Human-induced climate change is warming our world, delivering wide-ranging impacts to all animals and plants and the environments they live in. But what if our world were a single leaf on a single apple tree? Would a heat wave affect us in the same way that it would affect bigger animals and their ecosystems? Sylvain Pincebourde and Jérôme Casas from Université de Tours, France, had an inkling that for itsy bitsy beasts, not all microclimates are created equal. To find out, they delved into the diminutive world of plant-eating mites and insects to see whether these critters can beat the heat.

How does one study the microcosm of animals that are only a few millimetres long? Very carefully, taking all environmental factors into account. Pincebourde and Casas chose six species with three different methods of feeding on leaves: two aphids (phloem feeding; phloem is a sugar- and mineral-rich form of sap), a leaf miner (leaf mining), and two spider mites and a lace bug (tissue piercing). First, the authors determined the thermal tolerance limits of each species – or how much heat the critters can handle – by finding their upper lethal temperatures, the temperature at which 50% of the individuals die. They then studied the microclimate on the surface of the leaves by measuring the carbon dioxide intake, water loss and temperature of intact leaves and leaves that had been fed upon by the tiny herbivores. Finally, the authors combined their data on the species’ temperature limits and the leaves’ surface environment to predict just how much heat each species can handle in the wild.

Each species had a different thermal tolerance and, incredibly, the upper temperatures that creatures living on the same plant could withstand varied by 8.5°C. The tissue piercers (spider mites and lace bug) could endure higher temperatures than the phloem feeders (aphids), and the leaf miner sat in between. The phloem feeders increased the leaf transpiration rate – that is, they increased the amount of water vapour leaving microscopic holes in the leaf called stomata – while the tissue piercers decreased transpiration a little and the leaf miner was once again in the middle. Importantly, the duo found that the creatures’ ability to withstand heat is directly related to leaf transpiration.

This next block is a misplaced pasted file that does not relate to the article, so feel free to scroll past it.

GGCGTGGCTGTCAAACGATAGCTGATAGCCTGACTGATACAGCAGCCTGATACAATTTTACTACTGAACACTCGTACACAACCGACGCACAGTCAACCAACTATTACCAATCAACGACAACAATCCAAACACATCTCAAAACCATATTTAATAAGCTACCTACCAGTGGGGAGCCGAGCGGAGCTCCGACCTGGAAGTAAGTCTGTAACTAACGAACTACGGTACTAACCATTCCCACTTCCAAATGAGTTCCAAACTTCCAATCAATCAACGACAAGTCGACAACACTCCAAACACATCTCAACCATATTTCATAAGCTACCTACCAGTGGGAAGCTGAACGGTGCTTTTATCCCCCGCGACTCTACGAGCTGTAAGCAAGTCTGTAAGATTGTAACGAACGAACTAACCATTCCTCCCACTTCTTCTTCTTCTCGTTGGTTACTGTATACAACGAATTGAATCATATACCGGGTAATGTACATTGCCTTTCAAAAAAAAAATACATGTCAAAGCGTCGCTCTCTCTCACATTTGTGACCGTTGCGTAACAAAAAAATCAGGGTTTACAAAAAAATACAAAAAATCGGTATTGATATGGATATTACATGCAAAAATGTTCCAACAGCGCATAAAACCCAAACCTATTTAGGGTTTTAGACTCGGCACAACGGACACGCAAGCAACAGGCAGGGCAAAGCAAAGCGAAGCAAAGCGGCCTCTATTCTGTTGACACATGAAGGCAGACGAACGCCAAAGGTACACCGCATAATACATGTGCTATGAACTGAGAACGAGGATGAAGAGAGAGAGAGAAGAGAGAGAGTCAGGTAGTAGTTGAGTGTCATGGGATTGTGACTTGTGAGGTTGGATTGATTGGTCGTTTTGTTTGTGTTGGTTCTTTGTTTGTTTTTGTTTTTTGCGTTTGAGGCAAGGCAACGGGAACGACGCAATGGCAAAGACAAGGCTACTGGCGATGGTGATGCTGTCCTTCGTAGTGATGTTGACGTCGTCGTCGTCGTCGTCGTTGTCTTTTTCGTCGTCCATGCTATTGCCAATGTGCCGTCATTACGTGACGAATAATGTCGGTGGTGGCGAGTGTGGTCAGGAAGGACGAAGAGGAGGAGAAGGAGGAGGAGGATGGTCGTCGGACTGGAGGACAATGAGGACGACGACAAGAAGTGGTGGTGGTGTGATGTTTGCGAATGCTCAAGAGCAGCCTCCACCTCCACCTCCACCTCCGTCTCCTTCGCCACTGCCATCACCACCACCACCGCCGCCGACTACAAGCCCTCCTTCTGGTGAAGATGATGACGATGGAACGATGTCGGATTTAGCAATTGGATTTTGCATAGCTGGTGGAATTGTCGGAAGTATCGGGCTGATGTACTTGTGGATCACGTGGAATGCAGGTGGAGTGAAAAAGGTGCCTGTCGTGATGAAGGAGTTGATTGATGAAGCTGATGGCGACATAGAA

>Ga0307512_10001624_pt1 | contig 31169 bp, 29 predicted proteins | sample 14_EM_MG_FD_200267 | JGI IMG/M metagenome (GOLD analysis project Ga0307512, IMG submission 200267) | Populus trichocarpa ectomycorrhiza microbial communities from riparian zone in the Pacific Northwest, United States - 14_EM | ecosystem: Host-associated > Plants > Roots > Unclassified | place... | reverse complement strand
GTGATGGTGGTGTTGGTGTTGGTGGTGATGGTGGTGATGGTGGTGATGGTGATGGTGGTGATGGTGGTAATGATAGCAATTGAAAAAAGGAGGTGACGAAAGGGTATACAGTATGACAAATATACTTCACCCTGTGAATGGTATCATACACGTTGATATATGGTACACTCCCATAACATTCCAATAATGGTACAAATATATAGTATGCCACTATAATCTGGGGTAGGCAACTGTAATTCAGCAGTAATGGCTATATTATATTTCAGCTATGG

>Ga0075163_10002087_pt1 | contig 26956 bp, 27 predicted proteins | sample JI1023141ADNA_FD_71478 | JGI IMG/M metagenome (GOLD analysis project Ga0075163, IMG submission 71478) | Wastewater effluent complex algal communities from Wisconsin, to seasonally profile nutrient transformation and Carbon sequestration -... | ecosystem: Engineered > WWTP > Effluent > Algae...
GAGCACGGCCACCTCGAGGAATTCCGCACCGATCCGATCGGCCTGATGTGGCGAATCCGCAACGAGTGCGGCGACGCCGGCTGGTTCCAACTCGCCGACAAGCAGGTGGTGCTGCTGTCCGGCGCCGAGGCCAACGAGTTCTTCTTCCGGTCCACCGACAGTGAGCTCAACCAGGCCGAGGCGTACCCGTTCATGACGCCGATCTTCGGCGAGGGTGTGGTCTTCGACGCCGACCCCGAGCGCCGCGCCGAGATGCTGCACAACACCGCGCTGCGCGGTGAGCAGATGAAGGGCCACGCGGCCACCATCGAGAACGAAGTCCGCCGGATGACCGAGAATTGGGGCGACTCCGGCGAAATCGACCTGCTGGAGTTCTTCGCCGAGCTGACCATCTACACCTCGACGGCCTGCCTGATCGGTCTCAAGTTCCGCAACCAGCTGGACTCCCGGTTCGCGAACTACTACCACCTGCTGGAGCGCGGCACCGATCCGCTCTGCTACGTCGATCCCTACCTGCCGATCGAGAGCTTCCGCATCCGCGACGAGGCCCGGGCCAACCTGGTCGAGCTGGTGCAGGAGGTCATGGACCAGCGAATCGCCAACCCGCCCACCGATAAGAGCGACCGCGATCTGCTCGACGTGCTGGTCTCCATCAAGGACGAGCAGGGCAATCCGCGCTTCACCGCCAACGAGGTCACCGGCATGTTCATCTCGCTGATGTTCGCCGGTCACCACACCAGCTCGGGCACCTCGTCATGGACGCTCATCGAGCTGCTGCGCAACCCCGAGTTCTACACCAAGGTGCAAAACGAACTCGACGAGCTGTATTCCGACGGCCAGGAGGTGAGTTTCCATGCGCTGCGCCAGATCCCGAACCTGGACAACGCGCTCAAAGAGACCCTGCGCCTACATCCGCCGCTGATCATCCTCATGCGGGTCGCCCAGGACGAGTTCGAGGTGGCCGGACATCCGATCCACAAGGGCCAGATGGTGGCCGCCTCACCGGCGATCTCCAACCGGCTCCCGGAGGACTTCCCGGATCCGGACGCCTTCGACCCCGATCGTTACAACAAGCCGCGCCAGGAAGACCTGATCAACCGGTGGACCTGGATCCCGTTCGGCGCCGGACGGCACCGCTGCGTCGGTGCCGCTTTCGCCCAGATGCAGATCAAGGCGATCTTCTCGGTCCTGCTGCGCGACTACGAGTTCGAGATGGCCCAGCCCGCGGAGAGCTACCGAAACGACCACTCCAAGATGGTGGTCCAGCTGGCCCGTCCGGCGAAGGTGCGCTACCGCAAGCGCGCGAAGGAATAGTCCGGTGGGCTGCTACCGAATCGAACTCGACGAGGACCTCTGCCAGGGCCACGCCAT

By increasing leaf transpiration rates, the phloem feeders, which have the lowest thermal tolerance, were able to minimise the temperature increase of the microclimate surrounding the leaf. This means that they can stay cooler than the species that reduce leaf transpiration and allow leaves to warm. The problem with this strategy is that the phloem feeders cannot handle high temperatures because they have adapted to living in a relatively cool environment, so heat waves may spell more trouble for them than tissue piercers, which live on a relatively hot leaves. The authors’ take-home message is that after taking leaf microclimate into account, spider mites, lace bugs, aphids and leaf miners only have a safety margin of 2–3°C, as half the species were already at risk of overheating at the highest temperature (37°C) tested by the scientists.

Mites and insects are likely to be more vulnerable to extreme temperatures than previously thought, and species living in temperate areas may find themselves in serious thermal strife during heat waves. Pincebourde and Casas reveal that current warming tolerances could be overestimated by up to 12°C – an enormous problem for accurately predicting future survival. Additionally, animals with different feeding apparatuses may be at different risks from climate change. It appears that creatures that turn on the air conditioning might not survive as well those that like to live with the windows open.

Narrow safety margin in the phyllosphere during thermal extremes
Proc. Natl. Acad. Sci. USA